"And clearly, if it is changed significantly, the public must have another opportunity to have a say."
Cllr Andrew Williams said: "The Lib Dems keep asking for a new regulation 18 consultation without following the correct process for reviewing the responses from the recent consultation which require us to give full consideration to the responses and consider any changes we wish to make to the draft plan.
"Once we have done this we will then decide based on legal advice if a further regulation 18 consultation is required prior to a regulation 19 consultation which is the final stage before submitting the plan to the government inspector who will hold a public examination of the plan."
The Lib Dem group says the most glaring problem with the Local Plan remains the overall numbers of new houses Government have instructed Dacorum to build.
Cllr Nigel Taylor, ward councillor for Berkhamsted East, said: "There was wide agreement that these numbers are unevidenced and need to be challenged.
"So how can we even be considering using those numbers to build on Green Belt, and grow the towns of Berkhamsted and Tring so drastically?"
Cllr Garrick Stevens, ward councillor for Berkhamsted East, echoed this. He said: "Residents of Berkhamsted and Tring know that the housing numbers in the draft Plan are unsustainable.
"But I am not sure their voices are being heard by a Hemel-centric group of Conservative Councillors.
"They seem unable or unwilling to challenge Government on these numbers with the robustness that residents deserve."
Cllr Andrew Williams said: "At every stage Conservatives Councillors have expressed our opposition to the number the government’s standard methodology has imposed on Dacorum and will be using the evidence from the recent consultation to help us in forming a new plan which will include reviewing our the use of brownfield and Green Belt land.
"It is incorrect to say that the only question of the Conservative Leadership is whether to go directly to finalising the plan or tinker first and then finalise it, we intend to have a much more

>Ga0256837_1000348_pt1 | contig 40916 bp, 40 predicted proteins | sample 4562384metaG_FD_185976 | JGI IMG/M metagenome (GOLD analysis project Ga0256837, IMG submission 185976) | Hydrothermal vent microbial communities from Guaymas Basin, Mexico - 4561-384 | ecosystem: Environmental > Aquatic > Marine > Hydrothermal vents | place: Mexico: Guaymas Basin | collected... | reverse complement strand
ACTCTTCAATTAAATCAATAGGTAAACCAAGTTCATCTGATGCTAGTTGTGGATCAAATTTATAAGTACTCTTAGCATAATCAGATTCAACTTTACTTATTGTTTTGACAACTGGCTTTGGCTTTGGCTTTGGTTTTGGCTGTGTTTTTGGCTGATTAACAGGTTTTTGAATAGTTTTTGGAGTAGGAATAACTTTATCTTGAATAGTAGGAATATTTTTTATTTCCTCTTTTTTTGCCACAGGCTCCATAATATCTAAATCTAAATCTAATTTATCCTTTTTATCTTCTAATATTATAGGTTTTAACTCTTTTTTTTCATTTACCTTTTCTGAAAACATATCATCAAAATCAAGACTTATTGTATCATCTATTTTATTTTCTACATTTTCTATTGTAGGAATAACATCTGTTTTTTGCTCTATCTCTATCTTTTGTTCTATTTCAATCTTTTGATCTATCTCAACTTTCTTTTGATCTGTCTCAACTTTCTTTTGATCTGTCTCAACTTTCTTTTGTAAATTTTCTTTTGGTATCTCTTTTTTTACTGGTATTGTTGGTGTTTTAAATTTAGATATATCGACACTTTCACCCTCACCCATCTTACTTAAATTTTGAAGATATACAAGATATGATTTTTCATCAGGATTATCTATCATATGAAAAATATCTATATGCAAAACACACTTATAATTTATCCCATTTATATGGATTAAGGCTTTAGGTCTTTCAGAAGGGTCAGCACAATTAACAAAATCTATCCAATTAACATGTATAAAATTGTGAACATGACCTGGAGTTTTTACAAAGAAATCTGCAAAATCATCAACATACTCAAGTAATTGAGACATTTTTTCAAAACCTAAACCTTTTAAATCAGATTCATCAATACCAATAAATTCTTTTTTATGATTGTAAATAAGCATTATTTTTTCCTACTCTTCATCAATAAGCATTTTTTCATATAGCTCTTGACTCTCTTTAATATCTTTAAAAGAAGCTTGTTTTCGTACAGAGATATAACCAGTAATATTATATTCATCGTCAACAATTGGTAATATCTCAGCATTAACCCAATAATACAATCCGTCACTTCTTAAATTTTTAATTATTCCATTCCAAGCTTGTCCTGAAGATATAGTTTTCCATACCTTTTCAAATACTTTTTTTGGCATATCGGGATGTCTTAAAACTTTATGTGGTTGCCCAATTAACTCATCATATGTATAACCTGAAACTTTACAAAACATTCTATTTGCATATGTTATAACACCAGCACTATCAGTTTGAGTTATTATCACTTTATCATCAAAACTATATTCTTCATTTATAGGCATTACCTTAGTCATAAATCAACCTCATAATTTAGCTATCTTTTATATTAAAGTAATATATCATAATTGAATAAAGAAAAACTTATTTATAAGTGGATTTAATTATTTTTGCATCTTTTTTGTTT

comprehensive review passed on good planning policy rather than the Lib Dem approach of criticising our draft plan but offering no positive suggestions or constructive engagement instead when challenged on how they will deliver the 300,000 homes per annum promised in their 2019 General Election Manifesto they offer no credible answers beyond statements such as right homes in the right place not wanting to acknowledge that that level of housebuilding will require a lot of land.
The Lib Dems also raised concerns over the absence of Social Housing provision in the plan.
Cllr Adrian England, ward councillor for Adeyfield West, pressed officers on the urgent need for social housing in the area, and not just "affordable" homes as defined by developers.
He said: "We know that left to market forces, our proximity to London means there will always be pressure to build more executive homes.
"As a council it is our duty to make sure that this doesn't dictate the housing in our Town - and make sure we still build what is needed for local residents."
Cllr Andrew Williams said: "As regard the comment on Social Housing as Leader I have made the delivery of Social Housing one of the main objectives of our administration and we are one of only a few council that have a policy of delivering new housing for social rent as where neighbouring Lib Dem Councils have transferred their housing stock so are no longer in a position to delivery new social housing.
"In Summary Conservatives are committed to consulting the public at every stage of the plan process and will be considering the timescale once we have all of the feedback from the consultation in the meantime officer are continuing to work on reviewing all aspects of the plan to ensure we are making best use of land to strengthen our challenge to the figures from government with the robustness our residents would expect."